Thursday, 14 July 2016

FINDING HER VOICE: On-the-rise songstress Abby-Gaye Dallas talks purpose and solo stardom

MAKING AN ENTRANCE: The rising star strikes a pose at the CVM Studios in Kingston; (below) with her background vocalists.

28-YEAR-OLD Abby-Gaye Dallas’ stage presence may exude the grrl-powered edginess of Pink and Tessanne Chin, but vocally she’s a roots-reggae powerhouse fast-tracking in the footsteps of her idols Marcia Griffiths and Tanya Stephens, for whom she has done background vocals. This Portmore native and School of Music graduate banks screen time these days as a co-host on CVM’s Ladies Views but establishing her identity as a young, dynamic musical force to be reckoned with is top priority number one. She’s well on her way. Having won the Jamaica Festival Song Competition and released and EP, she’s now crafting a special treat for her growing fanbase – her debut album, 12 Months of Summer. At last Saturday’s Festival Song finale at the Ranny Williams Entertainment Centre, TALLAWAH spent time with the rising star talking about achievements, ambition and stylish attitude.

TALLAWAH: It’s been almost five years since you won the Jamaica Festival Song Competition, becoming the youngest contestant (and third female) to do so. What’s been happening in your life since then?
Abby-Gaye Dallas: The journey since then has been mostly me finding the courage to believe in myself and push on to take my music to the next level. I’ve released an EP (last September’s Abby-Gaye Destined) and a mixtape, and now I plan to just keep on pushing. It has been a great ride so far, but the work is just getting started.

TALLAWAH: You introduced a couple of your original songs during your performance on the show earlier. Where do you usually find good songwriting material?
AGD: My material is mostly from everyday life, the relatable stuff. Everyday situations, man-and-woman relationships. But I’m about empowering women to be independent. I like to write about love because love is real. Almost any relatable subject or experience you can think of, I can write or sing about it.

TALLAWAH: Which brings me to my next question: as a singer-songwriter, how did you discover your life’s purpose?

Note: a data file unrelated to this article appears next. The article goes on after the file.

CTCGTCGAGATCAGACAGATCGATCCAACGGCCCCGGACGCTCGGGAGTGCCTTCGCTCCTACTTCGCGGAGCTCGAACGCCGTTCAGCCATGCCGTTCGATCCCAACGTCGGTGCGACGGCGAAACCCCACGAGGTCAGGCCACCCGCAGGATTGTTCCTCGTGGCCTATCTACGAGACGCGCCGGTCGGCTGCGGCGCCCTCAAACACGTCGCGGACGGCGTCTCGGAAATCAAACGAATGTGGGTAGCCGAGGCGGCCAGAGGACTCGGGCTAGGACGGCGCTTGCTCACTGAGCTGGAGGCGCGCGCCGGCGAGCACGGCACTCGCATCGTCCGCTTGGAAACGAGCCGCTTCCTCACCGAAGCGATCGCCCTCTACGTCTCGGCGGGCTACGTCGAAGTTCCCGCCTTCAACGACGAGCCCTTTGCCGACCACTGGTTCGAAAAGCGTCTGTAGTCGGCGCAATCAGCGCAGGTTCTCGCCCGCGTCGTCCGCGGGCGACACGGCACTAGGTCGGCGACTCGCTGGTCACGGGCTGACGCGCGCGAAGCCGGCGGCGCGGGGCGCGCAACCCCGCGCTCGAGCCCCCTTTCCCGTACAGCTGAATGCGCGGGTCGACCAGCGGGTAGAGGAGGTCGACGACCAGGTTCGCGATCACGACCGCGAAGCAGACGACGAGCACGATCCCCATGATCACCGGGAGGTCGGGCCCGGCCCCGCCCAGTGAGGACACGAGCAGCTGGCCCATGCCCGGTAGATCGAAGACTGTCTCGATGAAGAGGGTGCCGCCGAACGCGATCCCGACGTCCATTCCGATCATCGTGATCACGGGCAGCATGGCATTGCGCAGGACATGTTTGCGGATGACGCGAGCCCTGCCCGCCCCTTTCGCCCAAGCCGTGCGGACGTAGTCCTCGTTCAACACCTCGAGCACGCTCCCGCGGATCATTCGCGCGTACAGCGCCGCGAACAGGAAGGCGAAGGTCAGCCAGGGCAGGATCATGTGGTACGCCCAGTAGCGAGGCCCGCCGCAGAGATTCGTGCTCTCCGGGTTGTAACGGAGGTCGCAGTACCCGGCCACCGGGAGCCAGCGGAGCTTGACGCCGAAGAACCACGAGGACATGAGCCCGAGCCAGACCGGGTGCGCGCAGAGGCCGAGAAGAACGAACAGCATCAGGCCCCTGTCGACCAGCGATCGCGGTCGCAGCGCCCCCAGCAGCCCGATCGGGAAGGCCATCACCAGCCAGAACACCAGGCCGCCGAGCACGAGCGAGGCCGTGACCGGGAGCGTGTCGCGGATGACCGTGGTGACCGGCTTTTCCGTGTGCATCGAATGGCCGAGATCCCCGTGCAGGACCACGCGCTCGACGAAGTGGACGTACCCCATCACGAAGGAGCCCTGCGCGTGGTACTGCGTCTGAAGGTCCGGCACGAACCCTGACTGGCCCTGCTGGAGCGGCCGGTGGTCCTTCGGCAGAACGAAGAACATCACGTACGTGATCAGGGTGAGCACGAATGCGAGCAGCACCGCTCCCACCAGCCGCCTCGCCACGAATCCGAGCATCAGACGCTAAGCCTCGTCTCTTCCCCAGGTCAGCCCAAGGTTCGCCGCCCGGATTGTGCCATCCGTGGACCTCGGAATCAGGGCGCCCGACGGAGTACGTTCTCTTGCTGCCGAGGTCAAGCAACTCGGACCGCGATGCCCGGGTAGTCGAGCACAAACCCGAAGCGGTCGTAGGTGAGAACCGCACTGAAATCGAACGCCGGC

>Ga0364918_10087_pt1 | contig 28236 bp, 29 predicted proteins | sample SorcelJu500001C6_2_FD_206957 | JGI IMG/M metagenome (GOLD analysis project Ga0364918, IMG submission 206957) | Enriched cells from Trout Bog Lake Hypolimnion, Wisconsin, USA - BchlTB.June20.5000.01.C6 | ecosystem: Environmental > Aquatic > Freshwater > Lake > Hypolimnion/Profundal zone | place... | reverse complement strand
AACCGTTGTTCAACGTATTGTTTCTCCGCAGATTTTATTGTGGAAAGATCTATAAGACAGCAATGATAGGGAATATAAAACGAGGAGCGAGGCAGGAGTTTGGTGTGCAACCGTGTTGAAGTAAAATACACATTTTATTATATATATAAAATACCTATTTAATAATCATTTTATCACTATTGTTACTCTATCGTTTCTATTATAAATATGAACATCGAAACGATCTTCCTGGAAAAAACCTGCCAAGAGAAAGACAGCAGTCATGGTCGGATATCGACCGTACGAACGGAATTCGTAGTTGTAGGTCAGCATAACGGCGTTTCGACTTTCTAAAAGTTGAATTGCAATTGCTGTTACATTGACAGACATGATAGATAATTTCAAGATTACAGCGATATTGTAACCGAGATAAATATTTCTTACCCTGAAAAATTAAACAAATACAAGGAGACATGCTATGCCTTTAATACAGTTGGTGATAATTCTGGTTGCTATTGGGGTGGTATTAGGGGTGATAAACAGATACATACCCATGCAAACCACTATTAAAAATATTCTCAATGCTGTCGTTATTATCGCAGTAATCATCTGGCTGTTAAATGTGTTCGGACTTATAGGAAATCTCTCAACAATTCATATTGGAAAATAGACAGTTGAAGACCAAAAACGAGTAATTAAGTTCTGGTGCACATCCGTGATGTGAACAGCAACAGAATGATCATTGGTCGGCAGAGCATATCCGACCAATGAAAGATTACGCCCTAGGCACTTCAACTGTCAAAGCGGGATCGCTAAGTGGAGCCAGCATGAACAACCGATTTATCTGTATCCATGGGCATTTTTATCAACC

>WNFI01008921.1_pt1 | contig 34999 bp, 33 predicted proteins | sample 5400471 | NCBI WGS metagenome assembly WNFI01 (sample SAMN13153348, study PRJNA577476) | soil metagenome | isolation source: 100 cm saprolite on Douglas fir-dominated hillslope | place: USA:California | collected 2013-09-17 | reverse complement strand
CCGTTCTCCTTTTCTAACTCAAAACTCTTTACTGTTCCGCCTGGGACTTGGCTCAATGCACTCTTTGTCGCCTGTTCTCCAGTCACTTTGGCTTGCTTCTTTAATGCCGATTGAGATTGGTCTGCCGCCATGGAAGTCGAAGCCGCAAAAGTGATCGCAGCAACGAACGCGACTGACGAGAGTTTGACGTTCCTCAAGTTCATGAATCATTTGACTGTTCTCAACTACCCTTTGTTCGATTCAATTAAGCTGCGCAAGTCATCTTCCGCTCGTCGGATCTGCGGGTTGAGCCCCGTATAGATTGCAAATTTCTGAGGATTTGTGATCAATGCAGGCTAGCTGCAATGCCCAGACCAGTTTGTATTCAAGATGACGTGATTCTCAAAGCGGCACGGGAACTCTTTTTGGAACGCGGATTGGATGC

AGD: I’ve been entering JCDC competitions since high school. In 2005, I won a scholarship to go to Edna Manley College [School of Music], and two years after graduating in 2010, I won the Festival Song competition. So I realized that this is what I’m supposed to be doing with my life. Edna Manley really prepares you for a life in the music industry. You learn about the roots of reggae and many different genres, and I’m classically trained as well.
TALLAWAH: What major hurdles have you had to overcome? What valuable lessons have you learned along the way?
AGD: The most important thing is finding the right people to support you and believe in you and your talent, and I think I have found that. They help me face the challenges that come with the industry. 

TALLAWAH: I have to ask about this punk-rock haircut, which is quite the dramatic head-turner. 
AGD: I wanted a change, so I just cut it off, and people have been telling me that this is the look! Tonight I have it in the Jamaican colours, but you can expect to see a different colour next week. I’m loving it. Sometimes it’s red, blue, green. It depends on my mood.

TALLAWAH: Looking ahead, what do you see in your future personally, professionally and otherwise?
AGD: I definitely see myself becoming an international name, touring the world, doing movies, connecting with my fans, and just being the best that I can be.  






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